Courtesy Jeffrey Hamilton/Stockbyte/Thinkstock
For one hour on March 26, 2011, peoples’ thoughts and actions will be geared toward one topic: protecting the Earth.
People around the world, including businesses, governments and communities, are encouraged to turn out their lights for one hour at 8:30 p.m. local time to show their support for environmentally sustainable action.
Earth Hour began in Sydney, Australia, in 2007 when 2 million people in the city switched off their lights. Last year, Earth Hour made history as the largest voluntary action ever witnessed with participation across 128 countries and every continent.
This year, Earth Hour is asking people to go a step further and commit to an action beyond the hour that will sustain life for the future of the planet.
“On the night of Earth Hour, people across the globe will celebrate these commitments to the planet by participating in turning off lights for one hour,” says Andy Ridley, executive director and cofounder of Earth Hour. “Everyone has the power to make change: A CEO can change an organization, a 7-year-old can change a classroom, and a president can change a country. … It is through the collective action of individuals and organizations that we will be able to truly make a difference, which is why we are urging people across the planet to share how they will go beyond the hour this Earth Hour.”
Mary Ann Kaufman in Glen Ellyn, Ill., says at 8:30 p.m. on March 26 she will turn off not only her lights, but also her water, to show her commitment to life on this planet. Beyond the hour, Kaufman says she will continue to try to live as ecologically friendly as possible.
“Last year we planted three new orchard trees, we doubled our vegetable garden, put in a natural rain garden with no additional infrastructure and bought a push mower,” she says. “This year, we’re installing a rain barrel, and I am getting indigenous species of worms for a food-scraps compost in the house. I’m also biking to do errands at least a couple times a week instead of taking the car.”
Sarah Siskin, from Forked River, N.J., has been surrounded by an eco-friendly lifestyle from her childhood—parents who bought only organic food and did not allow packaged foods or TV in the house.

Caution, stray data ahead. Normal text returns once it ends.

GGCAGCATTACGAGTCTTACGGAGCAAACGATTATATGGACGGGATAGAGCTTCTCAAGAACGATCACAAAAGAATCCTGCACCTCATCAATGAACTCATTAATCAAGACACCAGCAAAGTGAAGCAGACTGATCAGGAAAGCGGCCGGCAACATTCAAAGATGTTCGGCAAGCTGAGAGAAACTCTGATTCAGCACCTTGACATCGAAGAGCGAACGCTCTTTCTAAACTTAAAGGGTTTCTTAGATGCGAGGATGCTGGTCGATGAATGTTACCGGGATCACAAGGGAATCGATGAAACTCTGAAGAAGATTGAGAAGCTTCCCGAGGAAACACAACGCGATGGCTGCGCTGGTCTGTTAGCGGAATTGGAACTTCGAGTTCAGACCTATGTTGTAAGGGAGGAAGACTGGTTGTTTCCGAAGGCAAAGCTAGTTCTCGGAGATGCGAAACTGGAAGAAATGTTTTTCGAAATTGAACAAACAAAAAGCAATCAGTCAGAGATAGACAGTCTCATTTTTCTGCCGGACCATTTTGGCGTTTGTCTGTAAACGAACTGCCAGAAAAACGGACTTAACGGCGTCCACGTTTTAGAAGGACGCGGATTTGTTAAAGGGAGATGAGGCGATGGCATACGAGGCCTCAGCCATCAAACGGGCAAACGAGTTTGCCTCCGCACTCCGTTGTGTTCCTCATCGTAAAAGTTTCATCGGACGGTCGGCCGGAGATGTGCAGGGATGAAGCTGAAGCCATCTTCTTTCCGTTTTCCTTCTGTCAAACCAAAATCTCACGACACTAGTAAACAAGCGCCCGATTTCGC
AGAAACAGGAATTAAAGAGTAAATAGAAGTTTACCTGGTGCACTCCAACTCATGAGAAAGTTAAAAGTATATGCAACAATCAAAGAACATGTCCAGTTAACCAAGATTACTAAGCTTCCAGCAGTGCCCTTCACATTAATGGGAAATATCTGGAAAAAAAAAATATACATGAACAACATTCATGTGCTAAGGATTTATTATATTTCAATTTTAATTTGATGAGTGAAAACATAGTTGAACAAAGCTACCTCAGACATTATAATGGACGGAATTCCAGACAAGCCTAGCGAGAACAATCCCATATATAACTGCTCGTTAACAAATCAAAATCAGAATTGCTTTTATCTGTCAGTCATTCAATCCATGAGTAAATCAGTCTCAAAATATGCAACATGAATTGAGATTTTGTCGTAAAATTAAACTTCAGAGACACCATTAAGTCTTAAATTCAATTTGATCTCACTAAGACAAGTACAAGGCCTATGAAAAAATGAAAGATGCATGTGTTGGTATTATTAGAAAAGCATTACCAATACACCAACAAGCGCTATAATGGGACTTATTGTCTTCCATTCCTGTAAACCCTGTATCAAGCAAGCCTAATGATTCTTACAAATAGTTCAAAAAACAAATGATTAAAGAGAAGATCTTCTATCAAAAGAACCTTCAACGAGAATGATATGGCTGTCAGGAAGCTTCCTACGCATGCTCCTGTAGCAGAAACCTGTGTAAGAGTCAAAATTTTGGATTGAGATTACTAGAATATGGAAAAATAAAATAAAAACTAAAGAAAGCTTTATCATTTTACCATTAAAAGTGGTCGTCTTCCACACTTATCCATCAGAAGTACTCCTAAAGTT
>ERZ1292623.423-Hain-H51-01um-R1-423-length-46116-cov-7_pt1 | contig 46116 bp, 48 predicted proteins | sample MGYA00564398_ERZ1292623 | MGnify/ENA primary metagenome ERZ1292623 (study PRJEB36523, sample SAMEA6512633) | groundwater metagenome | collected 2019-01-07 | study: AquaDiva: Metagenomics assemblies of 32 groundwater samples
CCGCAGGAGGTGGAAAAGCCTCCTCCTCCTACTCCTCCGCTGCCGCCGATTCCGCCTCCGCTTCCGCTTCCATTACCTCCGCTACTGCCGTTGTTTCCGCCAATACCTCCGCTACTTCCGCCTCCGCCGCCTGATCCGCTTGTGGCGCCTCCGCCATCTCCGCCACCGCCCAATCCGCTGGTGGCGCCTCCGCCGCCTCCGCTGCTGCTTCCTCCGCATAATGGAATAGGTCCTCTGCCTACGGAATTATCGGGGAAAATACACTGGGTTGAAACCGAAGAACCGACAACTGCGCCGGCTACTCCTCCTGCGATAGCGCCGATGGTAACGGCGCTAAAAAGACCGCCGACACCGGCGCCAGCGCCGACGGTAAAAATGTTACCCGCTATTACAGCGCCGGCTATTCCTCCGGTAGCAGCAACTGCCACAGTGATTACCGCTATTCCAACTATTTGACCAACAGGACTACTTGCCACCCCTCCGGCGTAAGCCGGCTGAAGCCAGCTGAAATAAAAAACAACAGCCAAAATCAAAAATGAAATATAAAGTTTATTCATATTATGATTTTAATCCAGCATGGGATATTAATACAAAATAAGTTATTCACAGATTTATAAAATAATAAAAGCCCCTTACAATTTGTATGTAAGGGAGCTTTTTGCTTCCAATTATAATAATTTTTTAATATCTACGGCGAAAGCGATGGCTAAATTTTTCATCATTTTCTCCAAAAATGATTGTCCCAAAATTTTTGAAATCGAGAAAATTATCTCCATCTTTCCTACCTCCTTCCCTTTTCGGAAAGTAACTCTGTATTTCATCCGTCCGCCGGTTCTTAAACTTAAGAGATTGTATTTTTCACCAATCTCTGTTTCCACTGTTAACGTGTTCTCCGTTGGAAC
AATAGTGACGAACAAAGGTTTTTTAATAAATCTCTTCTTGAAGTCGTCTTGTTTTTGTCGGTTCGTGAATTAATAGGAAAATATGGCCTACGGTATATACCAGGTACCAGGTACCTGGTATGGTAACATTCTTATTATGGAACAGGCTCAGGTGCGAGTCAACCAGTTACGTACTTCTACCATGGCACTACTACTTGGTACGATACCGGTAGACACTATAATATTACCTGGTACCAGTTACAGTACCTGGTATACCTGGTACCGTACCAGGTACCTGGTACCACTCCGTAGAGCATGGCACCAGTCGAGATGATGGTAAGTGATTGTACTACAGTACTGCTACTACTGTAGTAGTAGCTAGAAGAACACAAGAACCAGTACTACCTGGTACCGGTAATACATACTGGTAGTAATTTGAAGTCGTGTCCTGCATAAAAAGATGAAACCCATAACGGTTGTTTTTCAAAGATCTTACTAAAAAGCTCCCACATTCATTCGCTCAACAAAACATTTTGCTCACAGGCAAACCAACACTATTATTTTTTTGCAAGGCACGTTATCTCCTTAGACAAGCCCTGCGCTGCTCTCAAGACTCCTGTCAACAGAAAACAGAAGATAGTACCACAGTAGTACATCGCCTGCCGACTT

“Now that I’m all grown up, something like Earth Hour is just more of the same for me and my family,” she says. “I’ll shut off the few lights we have strategically placed around the house for the hour on the 26th, but I think I’ll also post a big Facebook message noting that for that hour, Facebook should shut down, right?”
She says she and her husband will also light a fire in their chiminea and celebrate Mother Nature with s’mores and coffee.
Siskin says she will continue to live as eco-friendly as possible beyond Earth Hour by growing their own food and making do with less.
“We live cheaply and simply,” she explains. “Lessening one’s carbon footprint has to do with opting for a lifestyle which recognizes less as being actually more.”
Helen Pettingill from Norval, Ontario, is shutting off her lights and enjoying the candles in the darkness for Earth Hour. She says she will continue to live a green lifestyle as she has for decades.
“I grew up with conservative values when it comes to waste and being efficient,” she says. “When blue boxes [recycling bins] started arriving in the 80s, I took an even greener approach. … Every single thing that gets disposed off from this house only hits the actual garbage if it is truly useless.”
This year, Earth Hour is relying heavily upon its website and social networking to communicate the event’s importance. Earth Hour’s online platform is translated into 11 languages and used to inspire and showcase positive actions the global community that will take for the planet beyond Earth Hour. The website is also integrated with all major social networks worldwide, including Facebook, Twitter, Mixi, Myspace, Odnoklassniki, Cloob, Orkut, Qzone, RenRen, Vkontakte, Maktoob, Skyrock, Xing and Zing.
You can also share your Beyond the Hour commitment on the UF forums.